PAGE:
The reaction represents the net result of two stages. In the first stage, phosphoric acid reacts with the apatite forming monocalcium phosphate; in the second stage monocalcium phosphate reacts with sulfuric acid to form phosphoric acid and calcium sulfate. These two stages do not necessarily require two reaction vessels; they usually take place simultaneously in a single reactor.
Sign in or Register to proceed
The extensive Knowledge Base in FerTechInform is free to use, but we need to know something about its users. This information will help us further develop the resource and will not be shared with other organisations.
Phosphate rock contains many impurities, both in the apatite itself and in accessory minerals. Furthermore, as reserves of phosphate rock are utilised, the quality of what remains is decreasing. These impurities participate in numerous side reactions. Most phosphate rocks have a higher CaO:P2O5 ratio than pure fluorapatite, The additional CaO consumes more sulfuric acid and forms more calcium sulfate. The HF formed by the reaction reacts with silica and other impurities (Na, K, Mg, and Al) to form fluosilicates and other more complex compounds. A variable amount of the fluorine is volatilised as SiF4, HF, or both. The amount volatilised and the form depend on phosphate rock composition and process conditions.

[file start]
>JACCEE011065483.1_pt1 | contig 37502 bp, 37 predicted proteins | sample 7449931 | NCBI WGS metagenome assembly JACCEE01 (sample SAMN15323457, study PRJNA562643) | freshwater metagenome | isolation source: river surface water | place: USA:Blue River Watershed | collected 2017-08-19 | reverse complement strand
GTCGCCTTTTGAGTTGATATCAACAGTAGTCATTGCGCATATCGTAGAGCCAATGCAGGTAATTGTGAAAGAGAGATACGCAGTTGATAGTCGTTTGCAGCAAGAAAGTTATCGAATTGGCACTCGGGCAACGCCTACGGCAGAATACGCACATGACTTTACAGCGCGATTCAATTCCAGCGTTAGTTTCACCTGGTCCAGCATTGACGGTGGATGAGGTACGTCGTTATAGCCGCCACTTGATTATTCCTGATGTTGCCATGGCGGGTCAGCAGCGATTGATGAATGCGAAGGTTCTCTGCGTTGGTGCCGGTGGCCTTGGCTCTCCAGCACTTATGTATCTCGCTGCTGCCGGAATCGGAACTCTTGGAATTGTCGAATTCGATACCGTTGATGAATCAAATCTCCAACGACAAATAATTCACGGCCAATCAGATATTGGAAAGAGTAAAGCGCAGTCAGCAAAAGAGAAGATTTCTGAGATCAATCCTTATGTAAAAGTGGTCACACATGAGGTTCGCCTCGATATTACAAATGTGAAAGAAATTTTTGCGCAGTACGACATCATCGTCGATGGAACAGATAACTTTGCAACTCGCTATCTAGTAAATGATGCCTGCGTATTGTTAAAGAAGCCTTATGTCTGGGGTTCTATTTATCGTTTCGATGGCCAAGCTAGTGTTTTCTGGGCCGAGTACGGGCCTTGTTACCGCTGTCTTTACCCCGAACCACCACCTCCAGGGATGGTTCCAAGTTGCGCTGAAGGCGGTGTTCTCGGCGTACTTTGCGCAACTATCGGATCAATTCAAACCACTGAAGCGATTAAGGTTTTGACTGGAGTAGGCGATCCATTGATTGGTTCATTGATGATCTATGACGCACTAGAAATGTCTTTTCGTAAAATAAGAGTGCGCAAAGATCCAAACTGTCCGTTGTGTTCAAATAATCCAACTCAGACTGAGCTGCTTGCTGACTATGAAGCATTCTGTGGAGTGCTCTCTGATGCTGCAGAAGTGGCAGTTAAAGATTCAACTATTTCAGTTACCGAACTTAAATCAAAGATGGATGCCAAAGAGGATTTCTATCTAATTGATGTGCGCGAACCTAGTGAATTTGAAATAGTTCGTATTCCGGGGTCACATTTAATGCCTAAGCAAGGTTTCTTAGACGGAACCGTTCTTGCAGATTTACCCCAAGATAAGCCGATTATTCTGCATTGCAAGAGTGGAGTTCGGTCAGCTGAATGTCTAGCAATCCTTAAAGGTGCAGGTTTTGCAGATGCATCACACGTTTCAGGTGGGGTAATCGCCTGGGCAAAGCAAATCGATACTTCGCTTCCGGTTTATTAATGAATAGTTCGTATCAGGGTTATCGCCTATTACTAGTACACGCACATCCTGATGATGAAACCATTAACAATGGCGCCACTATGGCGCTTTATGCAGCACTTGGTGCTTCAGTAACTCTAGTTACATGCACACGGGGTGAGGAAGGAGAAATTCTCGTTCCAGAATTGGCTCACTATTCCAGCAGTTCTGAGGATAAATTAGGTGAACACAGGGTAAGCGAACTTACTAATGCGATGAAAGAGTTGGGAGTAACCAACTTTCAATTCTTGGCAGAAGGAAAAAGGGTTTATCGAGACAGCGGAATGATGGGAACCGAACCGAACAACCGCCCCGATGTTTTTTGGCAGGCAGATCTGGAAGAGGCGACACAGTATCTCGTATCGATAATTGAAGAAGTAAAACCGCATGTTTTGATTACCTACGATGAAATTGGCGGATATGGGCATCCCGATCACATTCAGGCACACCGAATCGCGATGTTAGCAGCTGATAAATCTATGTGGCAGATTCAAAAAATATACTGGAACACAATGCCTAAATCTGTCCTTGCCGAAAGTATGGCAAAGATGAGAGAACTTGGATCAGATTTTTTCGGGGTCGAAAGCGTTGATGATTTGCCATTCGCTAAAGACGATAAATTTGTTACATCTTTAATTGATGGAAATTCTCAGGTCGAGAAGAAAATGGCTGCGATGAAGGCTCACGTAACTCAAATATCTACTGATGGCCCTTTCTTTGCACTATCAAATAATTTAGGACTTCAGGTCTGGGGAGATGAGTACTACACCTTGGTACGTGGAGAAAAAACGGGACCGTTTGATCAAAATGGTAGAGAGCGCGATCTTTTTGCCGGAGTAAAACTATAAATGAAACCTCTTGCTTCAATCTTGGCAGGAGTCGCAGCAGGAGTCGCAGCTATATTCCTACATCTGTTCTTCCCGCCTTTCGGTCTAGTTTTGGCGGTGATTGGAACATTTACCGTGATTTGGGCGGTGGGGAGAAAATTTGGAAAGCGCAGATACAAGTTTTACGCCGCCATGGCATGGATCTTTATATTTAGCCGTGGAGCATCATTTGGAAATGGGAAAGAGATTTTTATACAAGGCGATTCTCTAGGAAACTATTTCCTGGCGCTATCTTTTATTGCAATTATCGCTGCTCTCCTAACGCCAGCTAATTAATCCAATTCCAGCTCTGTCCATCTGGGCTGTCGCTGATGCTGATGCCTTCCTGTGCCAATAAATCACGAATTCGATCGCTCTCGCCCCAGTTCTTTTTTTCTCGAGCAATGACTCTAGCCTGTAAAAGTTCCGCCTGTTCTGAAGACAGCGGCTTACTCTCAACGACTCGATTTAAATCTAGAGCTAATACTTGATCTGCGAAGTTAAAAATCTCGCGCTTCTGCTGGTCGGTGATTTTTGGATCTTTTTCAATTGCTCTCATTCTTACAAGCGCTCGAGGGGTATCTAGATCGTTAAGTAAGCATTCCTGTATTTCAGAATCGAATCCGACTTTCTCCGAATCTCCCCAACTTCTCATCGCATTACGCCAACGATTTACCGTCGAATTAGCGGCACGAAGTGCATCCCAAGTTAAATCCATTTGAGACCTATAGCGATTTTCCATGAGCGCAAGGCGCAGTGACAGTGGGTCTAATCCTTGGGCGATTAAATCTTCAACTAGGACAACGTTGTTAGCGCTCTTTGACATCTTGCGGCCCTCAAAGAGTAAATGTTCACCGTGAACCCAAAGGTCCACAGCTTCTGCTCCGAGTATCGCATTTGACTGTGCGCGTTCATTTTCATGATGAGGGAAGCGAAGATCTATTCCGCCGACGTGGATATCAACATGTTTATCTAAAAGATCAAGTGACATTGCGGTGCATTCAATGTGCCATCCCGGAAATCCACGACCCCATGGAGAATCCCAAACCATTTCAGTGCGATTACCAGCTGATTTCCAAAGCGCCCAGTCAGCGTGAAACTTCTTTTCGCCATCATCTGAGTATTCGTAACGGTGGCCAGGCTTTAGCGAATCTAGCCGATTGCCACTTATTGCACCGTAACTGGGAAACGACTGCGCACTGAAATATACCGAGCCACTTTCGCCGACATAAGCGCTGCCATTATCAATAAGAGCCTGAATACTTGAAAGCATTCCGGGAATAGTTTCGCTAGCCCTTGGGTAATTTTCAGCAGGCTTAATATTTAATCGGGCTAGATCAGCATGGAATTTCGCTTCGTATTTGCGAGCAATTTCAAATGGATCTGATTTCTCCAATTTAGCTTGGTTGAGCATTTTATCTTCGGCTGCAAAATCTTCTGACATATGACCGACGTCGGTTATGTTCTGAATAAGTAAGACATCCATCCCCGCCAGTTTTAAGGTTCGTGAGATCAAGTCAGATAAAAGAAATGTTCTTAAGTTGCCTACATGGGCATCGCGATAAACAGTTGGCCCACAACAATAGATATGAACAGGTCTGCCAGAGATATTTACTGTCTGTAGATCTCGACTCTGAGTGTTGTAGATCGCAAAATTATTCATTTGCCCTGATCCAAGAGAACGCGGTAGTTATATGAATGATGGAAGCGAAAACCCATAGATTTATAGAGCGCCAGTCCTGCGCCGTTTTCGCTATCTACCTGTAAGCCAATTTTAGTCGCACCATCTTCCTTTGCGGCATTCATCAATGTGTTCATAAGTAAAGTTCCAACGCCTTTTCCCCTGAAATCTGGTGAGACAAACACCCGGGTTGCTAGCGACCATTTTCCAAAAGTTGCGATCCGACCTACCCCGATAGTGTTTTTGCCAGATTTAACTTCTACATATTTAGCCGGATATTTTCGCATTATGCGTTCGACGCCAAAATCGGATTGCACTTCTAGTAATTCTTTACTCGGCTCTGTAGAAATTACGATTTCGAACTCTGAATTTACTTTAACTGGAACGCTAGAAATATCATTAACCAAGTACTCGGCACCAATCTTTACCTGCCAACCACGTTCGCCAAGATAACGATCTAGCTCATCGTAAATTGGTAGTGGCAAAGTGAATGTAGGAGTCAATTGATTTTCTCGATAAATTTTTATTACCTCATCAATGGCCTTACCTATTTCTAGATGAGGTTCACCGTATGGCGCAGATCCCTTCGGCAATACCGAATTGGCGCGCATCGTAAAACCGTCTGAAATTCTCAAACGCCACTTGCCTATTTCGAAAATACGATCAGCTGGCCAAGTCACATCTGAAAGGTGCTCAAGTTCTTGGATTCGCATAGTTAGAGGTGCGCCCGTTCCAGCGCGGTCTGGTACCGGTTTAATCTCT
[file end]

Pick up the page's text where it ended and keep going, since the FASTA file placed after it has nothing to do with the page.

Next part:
As a result of side reactions, numerous impurity compounds (some of them very complex) are formed. For a complete discussion of the nature of impurities, see Phosphoric Acid by A. V. Slack .
Heat released in reaction
The reaction involved in producing phosphoric acid from fluorapatite and sulfuric acid by the dihydrate process may be represented by the following equation:
Ca10F2(PO4)6 (s) + 10H2SO4 (liq) + 20H2O (liq) à 10CaSO4•2H2O (s) + 2HF (aq) + 6H3PO4 (aq)